Glass Paperweights

Do you have a paperweight, glass or other material, in your home? Do you use a paperweight?

I was on the phone with my sister and asking her if anyone still uses paperweights.  She told me I had the New York Historical Society book on glass paperweights in my house. She was right.  I found it easily on a bookshelf in the little used third floor. The author is Paul M. Hollister

“Author, lecturer, and painter Paul Hollister (1918-2004) was one of the foremost scholars of 17th to 19th century glass studies, glass paperweights, and contemporary studio art glass. Hollister’s interest in glass was sparked when, upon the death of his mother, he inherited 10 paperweights she had collected during her travels in Europe” – Corning Museum of Glass Website

I knew I had a paperweight in the dining room cabinet. It had belonged to my parents.

How they make glass paperweights is fascinating to me.  If you have any interest in how they are made, the history and popularity of paperweights, the various types, how to look for identifying markers, and other information about collecting them there is a wonderful article by Carleigh Queenth     Collecting Paperweights:7 things to know 

Millefiori or ‘thousand flowers’ canes are produced by layering molten glass into a pattern in a fat cylindrical shape, then pulling the cylinder to create an elongated pencil-thin rod. When the rod is sliced, the pattern can be seen in the cross section. “ -Carleigh Queenth (Head of Ceramics and Glass, Christie’s NY @breakingisbad on Instagram)

See the Paperweights of the World collection at the Corning Museum of Glass here 

Here is a paperweight from my parents.



The book my sister knew I had in my possession. She was correct

There is a second paperweight in my house that my sister bought for my son Matthew, a dandelion gone to seed, encased in a half globe of clear plastic.

16 thoughts on “Glass Paperweights

  1. I definitely remember my parents having a few.. not as pretty as the ones in the pictures. Maybe I’ll look for them during the quarantine.

  2. Ruth, to answer your questions:

    Do you have a paperweight, glass or other material, in your home? Do you use a paperweight?

    Yes, we have a solid plastic cube paperweight about 2 inches on each side that we keep on our computer desk, and it’s on the desk in front of me right now. We use it to put on top of receipts that need to be entered into our Excel spreadsheet. (My wife and I have a very complete Excel spreadsheet that goes back almost seven years.) What is most interesting is that the object inside of the clear plastic cube is none other than a dandelion, very similar to the one in your photos. We’ve had it for more than 30 years. I even had it on my desk when I worked in New Jersey, and it’s sort of a conversation piece. The reason it’s a conversation piece is because people speculate on how it was made. I don’t know, but if anyone who follows you knows the answer, I’d love to know. The question is how do you take something as extremely fragile as a dandelion and pour either molten glass or molten plastic over it without destroying it?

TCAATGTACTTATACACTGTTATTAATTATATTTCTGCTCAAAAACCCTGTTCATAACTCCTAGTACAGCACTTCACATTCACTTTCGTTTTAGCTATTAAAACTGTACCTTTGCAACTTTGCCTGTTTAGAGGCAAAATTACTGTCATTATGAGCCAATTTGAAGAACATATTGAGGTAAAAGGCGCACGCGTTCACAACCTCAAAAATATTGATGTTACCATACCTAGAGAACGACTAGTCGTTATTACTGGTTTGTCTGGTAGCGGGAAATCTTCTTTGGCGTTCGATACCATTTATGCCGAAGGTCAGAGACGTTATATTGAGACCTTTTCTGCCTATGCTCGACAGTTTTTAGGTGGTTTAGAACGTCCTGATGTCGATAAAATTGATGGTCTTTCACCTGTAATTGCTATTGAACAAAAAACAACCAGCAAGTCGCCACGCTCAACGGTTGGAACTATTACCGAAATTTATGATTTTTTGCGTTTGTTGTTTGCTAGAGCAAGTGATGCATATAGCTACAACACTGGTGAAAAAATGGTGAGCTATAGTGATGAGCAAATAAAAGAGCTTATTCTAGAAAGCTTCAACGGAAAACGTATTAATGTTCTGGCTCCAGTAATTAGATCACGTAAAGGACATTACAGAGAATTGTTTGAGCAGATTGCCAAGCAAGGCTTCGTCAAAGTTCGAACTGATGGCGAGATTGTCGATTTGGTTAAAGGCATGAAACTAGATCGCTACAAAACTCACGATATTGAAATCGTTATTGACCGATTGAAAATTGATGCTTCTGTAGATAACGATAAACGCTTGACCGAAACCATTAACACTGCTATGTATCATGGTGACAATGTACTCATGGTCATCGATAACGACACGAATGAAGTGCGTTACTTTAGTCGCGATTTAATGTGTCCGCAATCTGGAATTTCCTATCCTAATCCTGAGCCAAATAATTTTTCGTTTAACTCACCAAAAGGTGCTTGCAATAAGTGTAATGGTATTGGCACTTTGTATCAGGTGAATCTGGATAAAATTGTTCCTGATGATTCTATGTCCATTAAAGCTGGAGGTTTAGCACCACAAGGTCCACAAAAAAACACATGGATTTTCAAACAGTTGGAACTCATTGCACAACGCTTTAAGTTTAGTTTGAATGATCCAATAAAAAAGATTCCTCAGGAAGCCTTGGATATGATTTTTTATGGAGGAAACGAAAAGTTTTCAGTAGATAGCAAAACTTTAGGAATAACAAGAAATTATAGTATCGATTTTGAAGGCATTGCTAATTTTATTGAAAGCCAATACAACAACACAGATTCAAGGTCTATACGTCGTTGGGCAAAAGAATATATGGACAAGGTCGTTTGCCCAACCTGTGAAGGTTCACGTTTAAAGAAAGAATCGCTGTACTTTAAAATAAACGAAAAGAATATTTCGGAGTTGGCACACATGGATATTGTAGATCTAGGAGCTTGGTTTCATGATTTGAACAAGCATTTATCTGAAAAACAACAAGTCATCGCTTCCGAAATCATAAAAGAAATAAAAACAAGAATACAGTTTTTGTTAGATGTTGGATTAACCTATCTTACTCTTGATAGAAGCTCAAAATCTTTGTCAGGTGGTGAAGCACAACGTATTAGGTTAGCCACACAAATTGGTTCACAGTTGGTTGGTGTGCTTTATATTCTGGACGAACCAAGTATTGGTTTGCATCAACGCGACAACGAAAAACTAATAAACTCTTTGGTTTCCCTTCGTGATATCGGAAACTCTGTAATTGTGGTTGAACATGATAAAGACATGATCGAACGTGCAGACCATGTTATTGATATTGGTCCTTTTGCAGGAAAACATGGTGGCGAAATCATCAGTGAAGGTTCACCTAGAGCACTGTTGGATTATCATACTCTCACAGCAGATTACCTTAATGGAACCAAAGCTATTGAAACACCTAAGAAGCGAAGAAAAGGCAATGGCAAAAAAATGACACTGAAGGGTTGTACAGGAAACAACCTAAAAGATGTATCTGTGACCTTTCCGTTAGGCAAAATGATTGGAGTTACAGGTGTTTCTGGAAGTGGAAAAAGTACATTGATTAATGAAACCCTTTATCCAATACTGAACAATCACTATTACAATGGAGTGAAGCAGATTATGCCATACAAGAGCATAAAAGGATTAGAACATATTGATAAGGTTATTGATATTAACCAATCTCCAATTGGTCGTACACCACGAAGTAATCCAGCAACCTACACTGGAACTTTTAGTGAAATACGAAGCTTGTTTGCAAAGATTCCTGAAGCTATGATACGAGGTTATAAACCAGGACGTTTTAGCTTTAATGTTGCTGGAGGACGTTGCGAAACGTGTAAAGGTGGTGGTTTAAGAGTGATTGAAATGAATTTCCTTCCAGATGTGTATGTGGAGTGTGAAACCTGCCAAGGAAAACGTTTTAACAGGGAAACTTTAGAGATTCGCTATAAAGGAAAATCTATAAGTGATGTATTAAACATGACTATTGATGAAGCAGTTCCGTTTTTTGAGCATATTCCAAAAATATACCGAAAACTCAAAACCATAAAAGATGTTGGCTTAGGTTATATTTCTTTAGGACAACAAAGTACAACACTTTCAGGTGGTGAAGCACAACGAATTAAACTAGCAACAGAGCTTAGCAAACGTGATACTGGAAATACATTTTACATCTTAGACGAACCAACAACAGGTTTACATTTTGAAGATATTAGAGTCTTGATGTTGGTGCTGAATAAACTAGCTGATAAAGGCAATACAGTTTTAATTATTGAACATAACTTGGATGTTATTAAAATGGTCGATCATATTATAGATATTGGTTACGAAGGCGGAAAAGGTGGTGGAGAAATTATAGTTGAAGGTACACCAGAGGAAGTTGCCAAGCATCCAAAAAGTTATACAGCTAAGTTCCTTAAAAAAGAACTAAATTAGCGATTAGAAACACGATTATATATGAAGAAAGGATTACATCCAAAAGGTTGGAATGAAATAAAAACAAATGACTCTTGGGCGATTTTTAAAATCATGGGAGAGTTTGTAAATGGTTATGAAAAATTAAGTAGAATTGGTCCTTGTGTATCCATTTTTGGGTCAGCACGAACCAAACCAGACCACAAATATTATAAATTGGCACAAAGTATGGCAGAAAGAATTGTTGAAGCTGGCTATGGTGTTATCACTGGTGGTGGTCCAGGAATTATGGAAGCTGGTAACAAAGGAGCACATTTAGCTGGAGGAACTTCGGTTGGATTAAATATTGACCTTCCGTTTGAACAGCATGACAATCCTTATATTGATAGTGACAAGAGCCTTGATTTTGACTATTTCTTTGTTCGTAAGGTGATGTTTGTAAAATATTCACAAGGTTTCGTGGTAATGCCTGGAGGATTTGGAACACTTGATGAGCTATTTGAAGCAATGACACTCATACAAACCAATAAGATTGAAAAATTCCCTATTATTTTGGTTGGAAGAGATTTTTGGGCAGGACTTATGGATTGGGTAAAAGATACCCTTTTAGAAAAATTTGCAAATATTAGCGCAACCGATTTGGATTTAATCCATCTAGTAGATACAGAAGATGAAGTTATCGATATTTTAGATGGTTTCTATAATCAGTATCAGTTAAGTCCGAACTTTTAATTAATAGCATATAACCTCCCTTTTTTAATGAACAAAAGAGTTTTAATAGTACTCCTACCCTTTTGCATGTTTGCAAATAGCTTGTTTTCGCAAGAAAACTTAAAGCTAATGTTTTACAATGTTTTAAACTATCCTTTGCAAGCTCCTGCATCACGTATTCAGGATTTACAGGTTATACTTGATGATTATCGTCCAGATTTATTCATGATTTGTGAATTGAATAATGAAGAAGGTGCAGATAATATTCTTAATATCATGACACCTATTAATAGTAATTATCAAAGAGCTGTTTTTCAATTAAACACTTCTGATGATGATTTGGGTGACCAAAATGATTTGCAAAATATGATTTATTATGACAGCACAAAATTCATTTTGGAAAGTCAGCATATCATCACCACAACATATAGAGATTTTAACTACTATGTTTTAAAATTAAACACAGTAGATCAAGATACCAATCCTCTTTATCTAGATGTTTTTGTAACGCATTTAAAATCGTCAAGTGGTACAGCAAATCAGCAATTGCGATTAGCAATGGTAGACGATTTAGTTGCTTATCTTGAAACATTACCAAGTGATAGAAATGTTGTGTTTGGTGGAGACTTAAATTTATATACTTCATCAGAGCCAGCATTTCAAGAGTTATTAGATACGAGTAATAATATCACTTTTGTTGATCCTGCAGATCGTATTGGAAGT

• What a wonderful story you are sharing today, Ken. Perhaps someone can tell us how the impossible is accomplished. It seems the delicate dandelion would collapse but it does not in both of our paperweights.
      Another friend emailed two photos of her glass paperweights they use as doorstoppers. Thanks for writing. Hopefully we will learn the secret. I am fascinated by the milliflori method too and how the curve of the glass magnifies the colorful designs.

      • Hi Ruth, Thanks for the “Craft Klatch” video on youtube. I watched it carefully, and I was surprised that, on the second attempt, the dandelion was able to retain its shape after being gently pressed into the resin. I didn’t think dandelions were that sturdy. In fact, when I had the paperweight on my desk at work, I would often ask people how they thought it was made. Most people figured that the dandelion would have to first be frozen solid using dry ice beforehand. That’s what I thought too. Apparently we were wrong. 🙂

        By the way, we have two of those paperweights, not just one, and my wife pointed out that we’ve actually had them since right after we got married, which was way back in 1971. I emailed you a few photos of the paperweights. You might notice that there are some air bubbles caught inside the resin, just like in the “Craft Klatch” video.

        Thanks again, and keep up the terrific photos.

  3. Lovely post Ruth. I have several paperweights and use them when I am working on something and have the windows open. I have two i bought as a child, a red one and the next year at the same venue, our town show (many agriculture). They have a shattered glass effect inside. I was fascinated by them. I din’t use them as paperweights then, but as ornaments, watching how they caught the light. Thanks.

  4. The only “paperweights” we have in our house are no-longer-used items: old laptops, cell phones, and the like. Hardly coffee-table-book-worthy.

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